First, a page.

THE CROSS AND THE SWASTIKA
REICH BISHOP- MULLER, the former army chaplain, was installed on Sunday as Primate of the German Evangelical Church. The Berlin Cathedral, looking on to the Lustgarten, . was hung with flagi bearing the swastika imposed upon the cross. Men in Storm Troop uniform stood on either side of the altar. The Nazi salute was given to the Minister of the. Interior, Dr. Frick, as he passed up the aisle. The Reich Bishop himself exchanged the same salute with the Bishops present, all of them, with one exception, men placed in office by himself in the brief period of his bishopric. But the only bishops whose names are known outside Germany—Dr. Meiser of Bavaria, Dr. Wurm of Wurttem- berg, and Dr. Marahrens of Hanover, were absent. The Confessional Movement they • represent, which stands for the spiritual freedom of the Church against political dictation, and while perfectly ready to render unto Caesar the things that are Caesar's, is resolute to render first unto God the things that are God's, had no part in the installation of the Primate. From thousands of pulpits a protest against the whole proceedings was read, and where polite action prevented that, it was distributed on printed sheets.
So ends one stage of the journey the Protestant Church in Germany has travelled since the day when Dr. von Bodelschwingh, who had been elected in due and proper order Reich Bishop, was superseded by a State-appointed commissioner in order to force his resigna- tion and make way for the election, after an intense propaganda campaign, of Dr. Muller, whose supporters had a monopoly of Press and wireless publicity. From that moment the split in the Church has grown steadily deeper. An era of religious persecution has set in. Bishops have been deposed, and new men, known to be good Nazis, put in their places. Hundreds of pastors have been deprived of their charges, though in many cases, since they have their congregations with them, they continue for the present to preach from their old pulpits. They are not hostile to National Socialism, or to the unification of the Protestant churches of the various German provinces, or to the fusion of the Lutheran and Reformed churches, or (in most cases) to episcopal government with a Reich Bishop at the head—though not one of them would be reconciled to Dr. Milller's tenure of that post. What they resist is the patent attempt to make the Church serve the purposes of the State, to subject it to decrees issued arbitrarily by Reich Bishop Miiller in concert with the political leaders of the National Socialist movement, and above all, the applica- tion in a Church that through its history has accepted the doctrine that in Christ there is- neither Jew nor Greek, neither bond nor free, of the obnoxious Aryan paragraph, driving from the pulpit any man in whose veins there is 25 per cent. of Hebrew blood.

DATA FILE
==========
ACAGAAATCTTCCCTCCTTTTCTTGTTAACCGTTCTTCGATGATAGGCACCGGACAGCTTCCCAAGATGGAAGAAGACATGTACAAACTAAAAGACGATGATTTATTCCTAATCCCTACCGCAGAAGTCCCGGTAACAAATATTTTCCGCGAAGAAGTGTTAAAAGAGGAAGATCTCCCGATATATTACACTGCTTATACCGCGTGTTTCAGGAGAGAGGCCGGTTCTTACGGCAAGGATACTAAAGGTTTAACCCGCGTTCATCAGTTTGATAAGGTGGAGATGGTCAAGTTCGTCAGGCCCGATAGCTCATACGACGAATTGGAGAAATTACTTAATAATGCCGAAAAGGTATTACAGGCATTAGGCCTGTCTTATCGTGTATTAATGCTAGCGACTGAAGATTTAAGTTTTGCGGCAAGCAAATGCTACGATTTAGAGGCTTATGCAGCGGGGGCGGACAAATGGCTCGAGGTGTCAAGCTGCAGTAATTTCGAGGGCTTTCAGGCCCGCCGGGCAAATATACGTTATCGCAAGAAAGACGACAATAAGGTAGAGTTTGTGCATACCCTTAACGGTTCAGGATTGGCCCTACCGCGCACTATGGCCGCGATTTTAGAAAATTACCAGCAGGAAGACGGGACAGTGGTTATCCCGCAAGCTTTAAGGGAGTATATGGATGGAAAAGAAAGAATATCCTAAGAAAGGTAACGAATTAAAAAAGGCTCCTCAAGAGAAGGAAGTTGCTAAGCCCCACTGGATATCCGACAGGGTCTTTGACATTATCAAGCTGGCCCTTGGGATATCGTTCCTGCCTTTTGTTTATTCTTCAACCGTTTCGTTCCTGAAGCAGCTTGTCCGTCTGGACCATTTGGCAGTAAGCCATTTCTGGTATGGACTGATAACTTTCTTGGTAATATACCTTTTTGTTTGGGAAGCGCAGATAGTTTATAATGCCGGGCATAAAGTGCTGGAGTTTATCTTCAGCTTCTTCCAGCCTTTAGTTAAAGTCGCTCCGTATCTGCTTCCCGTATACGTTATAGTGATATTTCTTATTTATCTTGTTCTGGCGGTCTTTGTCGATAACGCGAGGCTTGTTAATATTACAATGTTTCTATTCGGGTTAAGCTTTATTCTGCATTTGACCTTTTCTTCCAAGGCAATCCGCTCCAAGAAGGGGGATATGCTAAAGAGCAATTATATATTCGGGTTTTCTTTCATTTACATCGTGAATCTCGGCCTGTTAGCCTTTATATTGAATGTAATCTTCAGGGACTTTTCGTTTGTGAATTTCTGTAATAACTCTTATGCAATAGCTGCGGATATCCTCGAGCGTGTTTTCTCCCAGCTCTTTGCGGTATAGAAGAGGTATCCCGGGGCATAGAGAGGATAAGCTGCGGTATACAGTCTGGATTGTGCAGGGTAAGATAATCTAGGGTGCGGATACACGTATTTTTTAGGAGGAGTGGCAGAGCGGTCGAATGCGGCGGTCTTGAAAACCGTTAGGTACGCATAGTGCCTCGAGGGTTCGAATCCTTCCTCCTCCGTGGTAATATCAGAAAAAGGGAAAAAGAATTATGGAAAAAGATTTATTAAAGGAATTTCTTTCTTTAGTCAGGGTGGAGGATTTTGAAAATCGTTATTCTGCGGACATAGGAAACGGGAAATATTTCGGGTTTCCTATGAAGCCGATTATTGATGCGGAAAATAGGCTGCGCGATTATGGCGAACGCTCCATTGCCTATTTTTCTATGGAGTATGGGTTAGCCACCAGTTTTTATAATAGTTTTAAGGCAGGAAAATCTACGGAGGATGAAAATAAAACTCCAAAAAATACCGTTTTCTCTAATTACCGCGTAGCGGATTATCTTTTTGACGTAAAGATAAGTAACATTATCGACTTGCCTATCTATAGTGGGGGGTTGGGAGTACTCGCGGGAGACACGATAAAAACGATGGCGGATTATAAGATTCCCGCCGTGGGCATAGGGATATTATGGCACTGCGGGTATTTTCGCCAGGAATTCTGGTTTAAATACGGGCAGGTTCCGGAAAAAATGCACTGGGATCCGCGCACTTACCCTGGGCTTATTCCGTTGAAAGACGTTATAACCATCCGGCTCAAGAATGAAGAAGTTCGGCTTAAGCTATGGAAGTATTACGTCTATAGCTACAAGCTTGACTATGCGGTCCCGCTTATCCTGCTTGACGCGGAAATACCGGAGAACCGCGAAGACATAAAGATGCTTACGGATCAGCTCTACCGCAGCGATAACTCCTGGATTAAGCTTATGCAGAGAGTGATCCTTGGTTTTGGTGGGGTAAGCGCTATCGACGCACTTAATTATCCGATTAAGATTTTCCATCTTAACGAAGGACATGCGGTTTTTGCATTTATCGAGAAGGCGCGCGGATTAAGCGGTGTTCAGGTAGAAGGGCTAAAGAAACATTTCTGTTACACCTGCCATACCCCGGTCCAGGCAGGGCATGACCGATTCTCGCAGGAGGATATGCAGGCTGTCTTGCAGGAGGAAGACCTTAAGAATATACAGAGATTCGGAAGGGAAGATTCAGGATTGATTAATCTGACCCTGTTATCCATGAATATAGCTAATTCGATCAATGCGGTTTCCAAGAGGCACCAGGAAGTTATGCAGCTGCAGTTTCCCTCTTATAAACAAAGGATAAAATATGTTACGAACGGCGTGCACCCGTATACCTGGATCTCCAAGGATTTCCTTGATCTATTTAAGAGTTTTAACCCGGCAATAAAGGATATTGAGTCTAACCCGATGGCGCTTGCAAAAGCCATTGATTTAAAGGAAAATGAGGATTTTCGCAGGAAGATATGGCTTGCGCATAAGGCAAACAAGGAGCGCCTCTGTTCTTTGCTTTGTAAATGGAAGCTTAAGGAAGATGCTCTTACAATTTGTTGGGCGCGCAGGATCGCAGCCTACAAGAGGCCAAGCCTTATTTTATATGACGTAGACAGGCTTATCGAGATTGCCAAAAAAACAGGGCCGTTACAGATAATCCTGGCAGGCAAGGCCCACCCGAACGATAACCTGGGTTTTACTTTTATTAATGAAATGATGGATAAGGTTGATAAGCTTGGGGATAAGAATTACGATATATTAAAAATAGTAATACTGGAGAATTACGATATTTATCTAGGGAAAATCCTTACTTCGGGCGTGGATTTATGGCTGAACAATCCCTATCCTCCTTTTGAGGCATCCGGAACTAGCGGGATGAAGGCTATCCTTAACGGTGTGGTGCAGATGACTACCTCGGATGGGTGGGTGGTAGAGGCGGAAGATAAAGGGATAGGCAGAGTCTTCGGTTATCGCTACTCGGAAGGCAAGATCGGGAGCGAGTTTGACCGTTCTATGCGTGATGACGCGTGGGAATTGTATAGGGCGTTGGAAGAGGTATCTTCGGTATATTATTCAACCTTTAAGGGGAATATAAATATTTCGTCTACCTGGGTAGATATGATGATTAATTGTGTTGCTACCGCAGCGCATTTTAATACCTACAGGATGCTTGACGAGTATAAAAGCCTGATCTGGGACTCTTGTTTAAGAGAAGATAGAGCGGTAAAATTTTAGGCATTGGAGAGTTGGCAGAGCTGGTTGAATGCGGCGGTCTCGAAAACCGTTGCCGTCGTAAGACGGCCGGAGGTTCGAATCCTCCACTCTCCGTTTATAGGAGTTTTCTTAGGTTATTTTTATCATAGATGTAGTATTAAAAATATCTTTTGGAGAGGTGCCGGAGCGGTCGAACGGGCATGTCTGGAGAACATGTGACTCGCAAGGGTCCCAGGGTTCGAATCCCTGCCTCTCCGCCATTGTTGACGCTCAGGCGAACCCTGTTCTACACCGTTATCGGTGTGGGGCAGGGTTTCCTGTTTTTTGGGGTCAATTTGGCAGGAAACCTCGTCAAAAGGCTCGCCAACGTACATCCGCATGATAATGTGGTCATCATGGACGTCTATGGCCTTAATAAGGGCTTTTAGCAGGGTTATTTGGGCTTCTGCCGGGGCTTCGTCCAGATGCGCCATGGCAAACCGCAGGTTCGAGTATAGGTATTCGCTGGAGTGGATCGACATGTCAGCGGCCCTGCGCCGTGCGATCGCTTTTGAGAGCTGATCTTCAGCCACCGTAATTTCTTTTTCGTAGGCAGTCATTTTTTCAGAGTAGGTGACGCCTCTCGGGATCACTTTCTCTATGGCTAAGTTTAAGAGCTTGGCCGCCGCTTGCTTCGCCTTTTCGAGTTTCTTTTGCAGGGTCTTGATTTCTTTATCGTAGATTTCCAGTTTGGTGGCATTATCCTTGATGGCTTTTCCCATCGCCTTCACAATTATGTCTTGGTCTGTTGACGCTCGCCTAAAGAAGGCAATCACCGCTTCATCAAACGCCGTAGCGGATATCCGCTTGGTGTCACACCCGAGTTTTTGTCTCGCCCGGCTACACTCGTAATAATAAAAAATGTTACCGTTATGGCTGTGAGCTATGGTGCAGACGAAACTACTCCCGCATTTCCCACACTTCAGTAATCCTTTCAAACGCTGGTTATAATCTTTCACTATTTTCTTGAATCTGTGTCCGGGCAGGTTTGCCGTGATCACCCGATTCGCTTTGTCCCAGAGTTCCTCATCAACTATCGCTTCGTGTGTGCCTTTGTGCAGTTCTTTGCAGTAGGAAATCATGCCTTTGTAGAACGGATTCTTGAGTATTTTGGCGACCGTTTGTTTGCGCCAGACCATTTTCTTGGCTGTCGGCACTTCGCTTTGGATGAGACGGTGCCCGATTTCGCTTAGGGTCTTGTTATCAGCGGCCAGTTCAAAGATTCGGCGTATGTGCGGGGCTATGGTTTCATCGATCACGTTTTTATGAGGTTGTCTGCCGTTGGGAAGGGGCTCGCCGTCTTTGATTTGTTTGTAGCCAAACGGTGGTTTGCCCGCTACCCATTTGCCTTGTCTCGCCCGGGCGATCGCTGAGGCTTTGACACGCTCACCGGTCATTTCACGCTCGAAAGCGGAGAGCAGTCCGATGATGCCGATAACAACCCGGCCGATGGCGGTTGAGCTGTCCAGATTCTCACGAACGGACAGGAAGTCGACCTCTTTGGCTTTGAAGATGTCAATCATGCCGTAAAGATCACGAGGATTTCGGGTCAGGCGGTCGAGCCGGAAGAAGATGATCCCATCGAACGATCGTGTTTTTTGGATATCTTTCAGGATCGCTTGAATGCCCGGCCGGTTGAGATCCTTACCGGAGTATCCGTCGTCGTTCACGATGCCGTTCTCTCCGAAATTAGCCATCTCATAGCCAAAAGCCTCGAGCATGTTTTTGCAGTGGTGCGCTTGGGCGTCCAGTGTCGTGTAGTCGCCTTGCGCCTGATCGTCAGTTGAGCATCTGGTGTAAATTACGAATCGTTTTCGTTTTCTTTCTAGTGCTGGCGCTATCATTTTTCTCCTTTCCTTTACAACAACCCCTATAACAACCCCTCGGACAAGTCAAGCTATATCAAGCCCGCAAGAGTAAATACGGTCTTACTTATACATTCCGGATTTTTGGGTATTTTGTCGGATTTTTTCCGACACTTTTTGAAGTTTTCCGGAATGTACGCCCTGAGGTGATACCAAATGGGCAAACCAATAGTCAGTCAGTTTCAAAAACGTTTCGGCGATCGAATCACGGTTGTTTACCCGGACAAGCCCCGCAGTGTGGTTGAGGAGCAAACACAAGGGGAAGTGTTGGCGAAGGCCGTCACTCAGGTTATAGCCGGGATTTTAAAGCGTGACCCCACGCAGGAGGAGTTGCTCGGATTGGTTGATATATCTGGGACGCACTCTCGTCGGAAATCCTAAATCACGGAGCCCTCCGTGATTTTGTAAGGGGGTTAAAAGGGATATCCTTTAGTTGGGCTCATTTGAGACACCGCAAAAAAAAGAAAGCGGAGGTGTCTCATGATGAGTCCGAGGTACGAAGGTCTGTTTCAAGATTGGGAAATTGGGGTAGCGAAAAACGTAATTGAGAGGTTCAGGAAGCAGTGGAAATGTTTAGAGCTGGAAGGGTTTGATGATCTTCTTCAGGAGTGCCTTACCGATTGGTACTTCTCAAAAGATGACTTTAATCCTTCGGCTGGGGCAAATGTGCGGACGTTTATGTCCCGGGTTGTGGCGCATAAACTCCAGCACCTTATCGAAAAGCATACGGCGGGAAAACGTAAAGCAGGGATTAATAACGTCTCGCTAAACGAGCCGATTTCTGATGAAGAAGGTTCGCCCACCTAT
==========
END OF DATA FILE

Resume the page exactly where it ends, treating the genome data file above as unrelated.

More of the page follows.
It is not easy to understand the German Church dispute in all its bearings. Church and State have always been more closely allied in Germany than in this country, and the Church has been far more ready than was com- patible with its spiritual health to accept a position of semi-dependence on the secular arm. That, and the tendency for its leading figures to become theologians rather than leaders of men, has kept it too much aloof from the life of the German people. Since the Nazi- revolution, generating as it did the spirit of an inflated and aggressive nationalism, three strains have distin- guished themselves in the German Protestant Church. The most extravagant manifestation of Germanism under the guise of Christianity, the German Faith Move- ment (die Deutsche Glaubensbewelung), is so fanatical in its obeisance to Nordic and Germanic ideals as to forfeit the name of Christian altogether. Protestant Christianity is represented in reality only by the German Christians, who under the Reich Bishop desire to see the Church a kind of religious department of the National Socialist State, and the dissidents, known at first as the Notbund or Emergency League, but now, more per- manently, as the Confessional Synod. In the latter figure virtually all the men of outstanding character and personality in Protestant Germany, the Bishops of Bavaria, Wurttemberg and Hanover, Dr. von Bodelschwingh of Bielefeld, Pastor Niemoller of the fashionable Berlin suburb of Dahlem, and many others less known outside Germany itself. Few, if any, of them are opposing National Socialism as such. They are not concerned with politics but with religion. Driven by force of circumstances into opposition to what is in effect the established Protestant Church of Nazi Germany, they are laying the foundations of a church more completely independent of the State than any ecclesiastical movement in Germany for generations.